NBC News last week described Israel as a “sanctuary” for wounded Syrians, with doctors having tended to scores of patients who have fled the war-torn country. More than 120 Syrians have received medical treatment in various Israeli facilities during the two and a half years of the Syrian civil war.
One location has even become a kind of epicenter in the effort: Western Galilee Medical Center in the coastal Israeli city of Nahariya.
Israel has generally and deliberately kept a low profile about its humanitarian medical operations. Syrian civilians brought to Israel for treatment – usually by IDF troops at the border with the Golan Heights – face retribution upon returning home:
“I brought my girl here because she was hit by a sniper’s bullet,” said a weeping woman as she tended her 13-year-old. “The hospital in my town was destroyed. They have saved her here, but now I am afraid to go back. We will be marked”… “Most of them arrive unconscious,” said Masad Barhoum, clinical director at Western Galilee Medical Center. “When they wake up and find that they are in Israel they are anxious and afraid. We don’t ask them any questions, we just do what we can to make them feel comfortable…”
Barhoum – like many of the hospital’s doctors and staff, and many in that region of Israel – is an Arab-Israel. In a 2007 interview with Haaretz he contextualized his career within broader debates over Israeli identity:
Barhoum says he is “an Israeli, an Arab and a Christian – in that order. I was born in this country and I’m proud to live here. Not that I deny my Arab nationality: In the broad category of Arab nationality, I belong to the subcategory of Christians.”… “I feel more Israeli than Palestinian. I can’t say things that I don’t feel. My Arabness is a combination of Arab and Palestinian. I feel Israeli in every respect. I have a certain connection to the Palestinians, but I was born and raised in Israel, so my ties to Israel are closer.”…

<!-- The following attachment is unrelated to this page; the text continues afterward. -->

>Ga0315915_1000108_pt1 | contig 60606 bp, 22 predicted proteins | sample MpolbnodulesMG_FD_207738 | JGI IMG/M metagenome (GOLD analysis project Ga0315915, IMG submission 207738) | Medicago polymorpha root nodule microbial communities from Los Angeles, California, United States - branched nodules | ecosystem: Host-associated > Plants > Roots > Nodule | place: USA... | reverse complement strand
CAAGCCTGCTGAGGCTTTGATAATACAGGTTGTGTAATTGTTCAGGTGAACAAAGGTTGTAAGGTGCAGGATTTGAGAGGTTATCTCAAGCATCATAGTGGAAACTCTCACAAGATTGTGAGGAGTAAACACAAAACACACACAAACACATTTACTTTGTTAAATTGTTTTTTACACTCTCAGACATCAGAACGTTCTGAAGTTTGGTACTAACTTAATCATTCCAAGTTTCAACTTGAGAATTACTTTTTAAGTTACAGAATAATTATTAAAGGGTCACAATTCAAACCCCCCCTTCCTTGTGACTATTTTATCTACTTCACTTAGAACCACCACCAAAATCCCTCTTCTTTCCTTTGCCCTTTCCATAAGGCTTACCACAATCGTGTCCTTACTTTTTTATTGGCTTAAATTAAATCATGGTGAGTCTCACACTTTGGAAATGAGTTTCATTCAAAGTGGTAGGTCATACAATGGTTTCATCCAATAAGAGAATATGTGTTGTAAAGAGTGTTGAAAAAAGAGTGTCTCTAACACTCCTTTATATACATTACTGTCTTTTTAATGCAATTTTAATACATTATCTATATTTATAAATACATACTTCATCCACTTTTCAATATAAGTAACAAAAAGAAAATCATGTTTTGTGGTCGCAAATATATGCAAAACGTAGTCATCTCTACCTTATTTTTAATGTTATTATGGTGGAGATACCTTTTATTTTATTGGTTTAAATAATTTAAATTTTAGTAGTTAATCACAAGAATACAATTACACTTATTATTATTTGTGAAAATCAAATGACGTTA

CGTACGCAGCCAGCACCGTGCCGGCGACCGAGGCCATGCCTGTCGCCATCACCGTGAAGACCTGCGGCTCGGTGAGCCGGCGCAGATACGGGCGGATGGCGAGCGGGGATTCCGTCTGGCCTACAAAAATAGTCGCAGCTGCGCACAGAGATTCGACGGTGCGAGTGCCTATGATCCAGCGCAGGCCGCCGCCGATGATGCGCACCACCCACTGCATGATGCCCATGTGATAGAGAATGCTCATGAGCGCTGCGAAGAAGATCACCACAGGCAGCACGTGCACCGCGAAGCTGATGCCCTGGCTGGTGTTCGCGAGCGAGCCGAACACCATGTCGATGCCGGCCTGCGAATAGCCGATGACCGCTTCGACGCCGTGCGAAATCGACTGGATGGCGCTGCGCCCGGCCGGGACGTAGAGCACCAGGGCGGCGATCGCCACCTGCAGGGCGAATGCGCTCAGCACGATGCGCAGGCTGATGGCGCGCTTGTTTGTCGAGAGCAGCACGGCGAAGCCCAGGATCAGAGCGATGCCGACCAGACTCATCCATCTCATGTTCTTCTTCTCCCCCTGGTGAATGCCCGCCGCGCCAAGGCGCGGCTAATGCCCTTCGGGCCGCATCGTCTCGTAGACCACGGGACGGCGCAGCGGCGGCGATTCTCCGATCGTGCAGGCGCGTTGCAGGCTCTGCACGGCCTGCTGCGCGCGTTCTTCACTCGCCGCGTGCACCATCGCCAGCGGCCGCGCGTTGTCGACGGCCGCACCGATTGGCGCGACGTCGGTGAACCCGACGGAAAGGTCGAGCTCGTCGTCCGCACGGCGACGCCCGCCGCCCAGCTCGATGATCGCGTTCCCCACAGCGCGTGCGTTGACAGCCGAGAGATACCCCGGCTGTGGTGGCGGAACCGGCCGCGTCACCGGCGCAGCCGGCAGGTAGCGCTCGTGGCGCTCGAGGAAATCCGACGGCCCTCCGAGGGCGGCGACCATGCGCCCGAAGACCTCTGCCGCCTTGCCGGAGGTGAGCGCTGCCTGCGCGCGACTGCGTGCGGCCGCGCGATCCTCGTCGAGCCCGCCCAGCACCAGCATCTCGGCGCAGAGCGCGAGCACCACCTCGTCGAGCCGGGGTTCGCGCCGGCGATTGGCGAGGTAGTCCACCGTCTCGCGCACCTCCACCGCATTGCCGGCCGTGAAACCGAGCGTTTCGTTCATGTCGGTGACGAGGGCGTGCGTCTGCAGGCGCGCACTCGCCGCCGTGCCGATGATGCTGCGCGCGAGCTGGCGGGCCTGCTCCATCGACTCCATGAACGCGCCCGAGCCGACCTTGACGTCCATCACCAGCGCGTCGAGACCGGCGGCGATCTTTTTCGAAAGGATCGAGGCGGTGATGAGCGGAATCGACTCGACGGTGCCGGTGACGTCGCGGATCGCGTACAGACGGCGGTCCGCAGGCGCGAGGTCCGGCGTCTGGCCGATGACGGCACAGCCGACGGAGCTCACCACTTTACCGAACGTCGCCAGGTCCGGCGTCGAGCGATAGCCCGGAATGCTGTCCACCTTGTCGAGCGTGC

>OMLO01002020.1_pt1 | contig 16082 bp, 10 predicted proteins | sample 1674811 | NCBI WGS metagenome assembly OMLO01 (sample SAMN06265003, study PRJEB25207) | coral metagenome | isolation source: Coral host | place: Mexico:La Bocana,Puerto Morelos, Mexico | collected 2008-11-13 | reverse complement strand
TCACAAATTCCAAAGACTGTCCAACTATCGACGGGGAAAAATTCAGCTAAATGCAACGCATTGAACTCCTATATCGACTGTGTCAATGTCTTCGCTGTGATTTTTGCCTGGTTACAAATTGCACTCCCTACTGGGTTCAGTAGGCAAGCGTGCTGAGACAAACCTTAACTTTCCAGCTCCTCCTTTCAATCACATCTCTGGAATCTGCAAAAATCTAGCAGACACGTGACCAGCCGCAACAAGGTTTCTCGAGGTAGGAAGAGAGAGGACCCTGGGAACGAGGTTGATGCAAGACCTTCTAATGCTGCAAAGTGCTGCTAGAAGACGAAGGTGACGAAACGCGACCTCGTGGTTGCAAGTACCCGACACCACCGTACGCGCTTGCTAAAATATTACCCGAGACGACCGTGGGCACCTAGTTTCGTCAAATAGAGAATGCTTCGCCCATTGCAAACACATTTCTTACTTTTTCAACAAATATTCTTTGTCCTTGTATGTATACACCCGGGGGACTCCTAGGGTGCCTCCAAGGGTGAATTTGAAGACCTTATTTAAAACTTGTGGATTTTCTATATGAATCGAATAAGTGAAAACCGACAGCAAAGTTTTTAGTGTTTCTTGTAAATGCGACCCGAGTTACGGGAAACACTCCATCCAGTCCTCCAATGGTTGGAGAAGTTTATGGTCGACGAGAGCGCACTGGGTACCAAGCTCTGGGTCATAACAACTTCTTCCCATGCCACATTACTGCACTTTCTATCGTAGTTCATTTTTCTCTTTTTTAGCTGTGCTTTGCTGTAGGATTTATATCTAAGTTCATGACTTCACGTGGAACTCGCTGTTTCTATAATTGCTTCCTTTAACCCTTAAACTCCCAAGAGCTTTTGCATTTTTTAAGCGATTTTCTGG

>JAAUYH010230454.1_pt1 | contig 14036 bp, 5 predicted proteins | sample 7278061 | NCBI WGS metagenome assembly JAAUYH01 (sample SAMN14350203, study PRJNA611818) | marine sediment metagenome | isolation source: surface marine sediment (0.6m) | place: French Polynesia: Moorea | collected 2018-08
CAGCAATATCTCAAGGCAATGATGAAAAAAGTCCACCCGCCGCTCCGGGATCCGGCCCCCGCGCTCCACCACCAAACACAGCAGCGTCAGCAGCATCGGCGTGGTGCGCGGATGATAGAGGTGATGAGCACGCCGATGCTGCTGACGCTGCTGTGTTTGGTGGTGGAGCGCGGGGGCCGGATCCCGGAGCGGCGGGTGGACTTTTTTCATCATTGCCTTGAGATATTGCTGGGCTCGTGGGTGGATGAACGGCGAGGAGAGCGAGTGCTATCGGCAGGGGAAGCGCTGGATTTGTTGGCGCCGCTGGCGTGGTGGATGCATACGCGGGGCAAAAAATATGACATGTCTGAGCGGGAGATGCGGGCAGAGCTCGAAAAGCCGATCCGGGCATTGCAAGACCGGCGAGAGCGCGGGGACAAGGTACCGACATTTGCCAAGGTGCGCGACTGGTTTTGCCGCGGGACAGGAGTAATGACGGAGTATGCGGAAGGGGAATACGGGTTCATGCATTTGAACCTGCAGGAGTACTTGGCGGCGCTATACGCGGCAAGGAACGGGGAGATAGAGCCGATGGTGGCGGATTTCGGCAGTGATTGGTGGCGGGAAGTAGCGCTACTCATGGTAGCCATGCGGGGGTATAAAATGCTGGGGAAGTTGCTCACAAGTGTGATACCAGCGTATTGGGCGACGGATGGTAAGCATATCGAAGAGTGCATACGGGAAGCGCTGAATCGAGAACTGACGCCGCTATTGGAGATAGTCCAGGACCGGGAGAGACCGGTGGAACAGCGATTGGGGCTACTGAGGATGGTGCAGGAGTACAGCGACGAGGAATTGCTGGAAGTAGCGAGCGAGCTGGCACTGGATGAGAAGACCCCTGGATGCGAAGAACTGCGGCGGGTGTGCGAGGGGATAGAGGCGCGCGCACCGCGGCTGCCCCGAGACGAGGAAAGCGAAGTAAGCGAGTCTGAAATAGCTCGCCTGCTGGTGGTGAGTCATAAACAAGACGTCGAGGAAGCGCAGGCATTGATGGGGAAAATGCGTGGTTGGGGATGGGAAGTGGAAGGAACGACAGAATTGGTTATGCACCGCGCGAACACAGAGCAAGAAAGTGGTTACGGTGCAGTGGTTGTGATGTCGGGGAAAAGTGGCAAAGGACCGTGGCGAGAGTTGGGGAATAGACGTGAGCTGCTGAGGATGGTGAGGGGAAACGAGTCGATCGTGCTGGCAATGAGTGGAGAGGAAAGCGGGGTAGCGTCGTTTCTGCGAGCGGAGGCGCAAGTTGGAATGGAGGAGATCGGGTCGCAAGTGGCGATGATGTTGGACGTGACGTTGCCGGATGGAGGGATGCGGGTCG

Studying medicine, he says, was the fulfillment of a childhood dream. After graduation, he began his internship in internal medicine at Rambam, but switched to family medicine three years later. At the time, his wife, Dr. Marie Nofi-Barhoum, was doing her internship in pediatrics at Hillel Yaffe Medical Center, in Hadera. Today she is a resident in pediatric endocrinology at Afula’s Ha’emek Hospital.
The hospital’s location – just miles from the Lebanese border – means that Western Galilee Hospital has experience dealing with casualties of war. It was the chief destination for soldiers and civilians injured during the 2006 Second Lebanon War, treating some 1,800 civilians and 300 IDF troops. The hospital even suffered a direct rocket hit that destroyed an outer wall and eight of its rooms.
Until Israel’s 2000 pullout from Lebanon, the hospital even provided free eye treatment to countless Lebanese civilians. As one eye doctor, Dr. Uri Rehany, would later recall:
“One-third of the patients in my department were Lebanese inhabitants. The came across the border through what we call ‘the good fence’ and got treatment free of charge. It’s ironic. These same inhabitants had treatment at the hospital they hit.”
Western Galilee Hospital is one of three hospitals in northern Israel treating significant numbers of Syrians. Here, a recent CNN from the Rebecca Sieff Hospital (or Ziv Hospital) in Safed, where half of all intensive care beds are filled by Syrians wounded over the last week alone.